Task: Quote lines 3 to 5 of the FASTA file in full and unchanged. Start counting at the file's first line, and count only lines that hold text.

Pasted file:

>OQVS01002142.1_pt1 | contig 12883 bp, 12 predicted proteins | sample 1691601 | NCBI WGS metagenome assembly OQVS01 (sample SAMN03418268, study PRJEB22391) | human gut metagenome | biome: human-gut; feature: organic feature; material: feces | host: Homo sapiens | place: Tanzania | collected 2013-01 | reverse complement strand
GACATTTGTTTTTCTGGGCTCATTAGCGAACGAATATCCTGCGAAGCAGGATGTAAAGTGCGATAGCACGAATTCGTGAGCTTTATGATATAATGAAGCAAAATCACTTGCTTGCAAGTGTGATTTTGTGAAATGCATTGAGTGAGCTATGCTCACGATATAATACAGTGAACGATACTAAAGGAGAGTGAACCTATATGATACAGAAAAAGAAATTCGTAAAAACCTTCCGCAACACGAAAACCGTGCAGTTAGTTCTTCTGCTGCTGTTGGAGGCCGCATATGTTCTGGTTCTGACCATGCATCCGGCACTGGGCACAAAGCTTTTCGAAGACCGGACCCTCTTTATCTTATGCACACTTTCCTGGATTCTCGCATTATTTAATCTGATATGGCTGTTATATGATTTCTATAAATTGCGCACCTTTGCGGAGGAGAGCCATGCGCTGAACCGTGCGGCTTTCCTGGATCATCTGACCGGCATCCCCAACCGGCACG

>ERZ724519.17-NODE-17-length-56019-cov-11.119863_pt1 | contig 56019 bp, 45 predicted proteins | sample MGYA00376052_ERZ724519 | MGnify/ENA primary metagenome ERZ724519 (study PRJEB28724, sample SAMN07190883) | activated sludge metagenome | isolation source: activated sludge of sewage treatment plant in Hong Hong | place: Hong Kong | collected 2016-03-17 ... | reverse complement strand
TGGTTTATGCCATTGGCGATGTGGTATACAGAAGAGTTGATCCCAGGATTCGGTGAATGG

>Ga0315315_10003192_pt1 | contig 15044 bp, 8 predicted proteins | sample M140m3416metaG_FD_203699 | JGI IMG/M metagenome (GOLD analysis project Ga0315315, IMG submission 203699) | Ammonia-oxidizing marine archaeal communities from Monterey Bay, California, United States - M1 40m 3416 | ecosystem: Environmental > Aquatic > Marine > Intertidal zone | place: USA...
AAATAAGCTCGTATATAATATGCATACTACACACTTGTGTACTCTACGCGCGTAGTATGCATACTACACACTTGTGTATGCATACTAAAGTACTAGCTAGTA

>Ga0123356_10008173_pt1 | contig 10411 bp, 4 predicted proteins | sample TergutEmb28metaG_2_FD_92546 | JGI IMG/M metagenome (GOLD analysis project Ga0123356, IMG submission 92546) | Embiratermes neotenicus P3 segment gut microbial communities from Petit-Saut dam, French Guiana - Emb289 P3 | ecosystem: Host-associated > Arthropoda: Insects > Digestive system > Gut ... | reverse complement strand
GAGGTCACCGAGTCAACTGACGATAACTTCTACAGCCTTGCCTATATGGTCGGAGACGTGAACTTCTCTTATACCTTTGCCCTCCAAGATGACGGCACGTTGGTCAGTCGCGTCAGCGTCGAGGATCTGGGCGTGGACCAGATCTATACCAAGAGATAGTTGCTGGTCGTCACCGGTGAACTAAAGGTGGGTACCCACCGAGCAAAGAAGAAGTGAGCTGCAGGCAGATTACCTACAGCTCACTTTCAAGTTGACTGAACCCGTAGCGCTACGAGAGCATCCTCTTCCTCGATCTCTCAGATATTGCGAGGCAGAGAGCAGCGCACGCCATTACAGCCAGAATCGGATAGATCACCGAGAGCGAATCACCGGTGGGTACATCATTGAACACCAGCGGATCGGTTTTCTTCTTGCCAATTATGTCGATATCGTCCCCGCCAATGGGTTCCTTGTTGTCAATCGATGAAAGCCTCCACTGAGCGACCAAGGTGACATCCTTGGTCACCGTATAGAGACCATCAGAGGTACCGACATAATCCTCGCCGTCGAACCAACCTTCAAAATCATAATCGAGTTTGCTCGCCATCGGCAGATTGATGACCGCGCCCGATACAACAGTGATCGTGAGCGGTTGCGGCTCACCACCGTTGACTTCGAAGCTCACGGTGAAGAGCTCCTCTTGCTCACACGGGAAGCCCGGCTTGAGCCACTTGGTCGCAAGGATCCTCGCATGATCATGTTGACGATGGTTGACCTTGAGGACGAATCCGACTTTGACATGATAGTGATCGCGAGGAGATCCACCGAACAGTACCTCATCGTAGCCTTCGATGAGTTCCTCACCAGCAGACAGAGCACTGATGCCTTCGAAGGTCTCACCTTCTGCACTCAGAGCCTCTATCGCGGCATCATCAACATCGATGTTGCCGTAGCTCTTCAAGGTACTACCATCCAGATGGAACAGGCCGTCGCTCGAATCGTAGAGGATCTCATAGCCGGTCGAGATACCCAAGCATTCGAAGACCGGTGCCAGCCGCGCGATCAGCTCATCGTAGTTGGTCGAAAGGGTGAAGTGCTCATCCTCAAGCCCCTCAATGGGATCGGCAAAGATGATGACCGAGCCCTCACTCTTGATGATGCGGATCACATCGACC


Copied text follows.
>ERZ724519.17-NODE-17-length-56019-cov-11.119863_pt1 | contig 56019 bp, 45 predicted proteins | sample MGYA00376052_ERZ724519 | MGnify/ENA primary metagenome ERZ724519 (study PRJEB28724, sample SAMN07190883) | activated sludge metagenome | isolation source: activated sludge of sewage treatment plant in Hong Hong | place: Hong Kong | collected 2016-03-17 ... | reverse complement strand
TGGTTTATGCCATTGGCGATGTGGTATACAGAAGAGTTGATCCCAGGATTCGGTGAATGG

>Ga0315315_10003192_pt1 | contig 15044 bp, 8 predicted proteins | sample M140m3416metaG_FD_203699 | JGI IMG/M metagenome (GOLD analysis project Ga0315315, IMG submission 203699) | Ammonia-oxidizing marine archaeal communities from Monterey Bay, California, United States - M1 40m 3416 | ecosystem: Environmental > Aquatic > Marine > Intertidal zone | place: USA...